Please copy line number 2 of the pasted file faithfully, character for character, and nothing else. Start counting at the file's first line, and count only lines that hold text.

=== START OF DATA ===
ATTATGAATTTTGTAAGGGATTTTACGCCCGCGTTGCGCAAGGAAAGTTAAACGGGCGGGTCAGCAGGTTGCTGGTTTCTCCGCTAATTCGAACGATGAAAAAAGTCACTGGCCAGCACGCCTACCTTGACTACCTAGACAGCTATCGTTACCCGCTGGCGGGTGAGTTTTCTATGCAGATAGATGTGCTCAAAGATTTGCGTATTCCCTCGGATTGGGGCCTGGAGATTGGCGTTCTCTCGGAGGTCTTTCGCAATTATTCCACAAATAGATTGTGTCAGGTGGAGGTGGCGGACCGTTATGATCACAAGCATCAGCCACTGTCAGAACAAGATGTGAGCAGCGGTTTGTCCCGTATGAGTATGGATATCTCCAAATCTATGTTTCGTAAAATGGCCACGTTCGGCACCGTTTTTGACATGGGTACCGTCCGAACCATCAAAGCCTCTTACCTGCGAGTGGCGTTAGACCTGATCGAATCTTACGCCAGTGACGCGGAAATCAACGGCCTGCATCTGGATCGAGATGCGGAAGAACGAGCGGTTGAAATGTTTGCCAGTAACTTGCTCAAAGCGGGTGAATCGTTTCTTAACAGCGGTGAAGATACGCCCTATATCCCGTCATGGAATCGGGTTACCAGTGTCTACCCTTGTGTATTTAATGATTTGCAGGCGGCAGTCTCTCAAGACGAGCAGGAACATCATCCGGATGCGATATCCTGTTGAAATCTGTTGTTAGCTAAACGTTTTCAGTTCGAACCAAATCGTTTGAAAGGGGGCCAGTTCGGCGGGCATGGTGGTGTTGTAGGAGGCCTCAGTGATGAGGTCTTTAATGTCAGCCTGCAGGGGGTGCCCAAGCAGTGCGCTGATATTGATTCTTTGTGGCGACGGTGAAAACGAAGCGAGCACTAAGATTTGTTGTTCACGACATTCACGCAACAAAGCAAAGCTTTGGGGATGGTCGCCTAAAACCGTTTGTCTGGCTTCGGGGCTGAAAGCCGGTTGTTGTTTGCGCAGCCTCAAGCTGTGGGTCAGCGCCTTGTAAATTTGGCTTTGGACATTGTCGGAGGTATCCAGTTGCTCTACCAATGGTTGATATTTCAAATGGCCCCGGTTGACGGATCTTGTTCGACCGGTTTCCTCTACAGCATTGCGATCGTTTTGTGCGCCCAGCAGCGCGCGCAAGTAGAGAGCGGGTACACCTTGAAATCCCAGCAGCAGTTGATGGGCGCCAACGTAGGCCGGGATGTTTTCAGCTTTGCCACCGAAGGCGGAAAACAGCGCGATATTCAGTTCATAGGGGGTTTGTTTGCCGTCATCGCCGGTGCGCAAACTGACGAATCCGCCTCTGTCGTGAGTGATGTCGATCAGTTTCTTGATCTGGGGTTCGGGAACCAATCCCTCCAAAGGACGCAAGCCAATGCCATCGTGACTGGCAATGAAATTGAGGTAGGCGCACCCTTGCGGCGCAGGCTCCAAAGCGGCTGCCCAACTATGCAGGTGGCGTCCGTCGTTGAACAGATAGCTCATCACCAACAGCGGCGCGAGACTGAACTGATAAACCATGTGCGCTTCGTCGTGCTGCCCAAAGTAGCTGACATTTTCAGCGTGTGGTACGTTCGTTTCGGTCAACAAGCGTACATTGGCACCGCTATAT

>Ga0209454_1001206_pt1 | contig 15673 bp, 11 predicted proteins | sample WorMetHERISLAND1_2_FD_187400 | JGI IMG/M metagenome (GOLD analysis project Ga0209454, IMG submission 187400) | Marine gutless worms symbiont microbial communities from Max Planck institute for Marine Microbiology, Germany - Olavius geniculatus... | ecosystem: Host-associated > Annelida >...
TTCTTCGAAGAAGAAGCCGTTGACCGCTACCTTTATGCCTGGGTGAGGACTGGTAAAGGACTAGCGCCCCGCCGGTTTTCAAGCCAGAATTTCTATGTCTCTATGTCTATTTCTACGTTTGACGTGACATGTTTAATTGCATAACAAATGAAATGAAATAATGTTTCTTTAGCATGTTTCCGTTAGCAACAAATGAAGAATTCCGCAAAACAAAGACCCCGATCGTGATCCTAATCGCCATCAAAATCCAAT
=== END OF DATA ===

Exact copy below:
>Ga0209454_1001206_pt1 | contig 15673 bp, 11 predicted proteins | sample WorMetHERISLAND1_2_FD_187400 | JGI IMG/M metagenome (GOLD analysis project Ga0209454, IMG submission 187400) | Marine gutless worms symbiont microbial communities from Max Planck institute for Marine Microbiology, Germany - Olavius geniculatus... | ecosystem: Host-associated > Annelida >...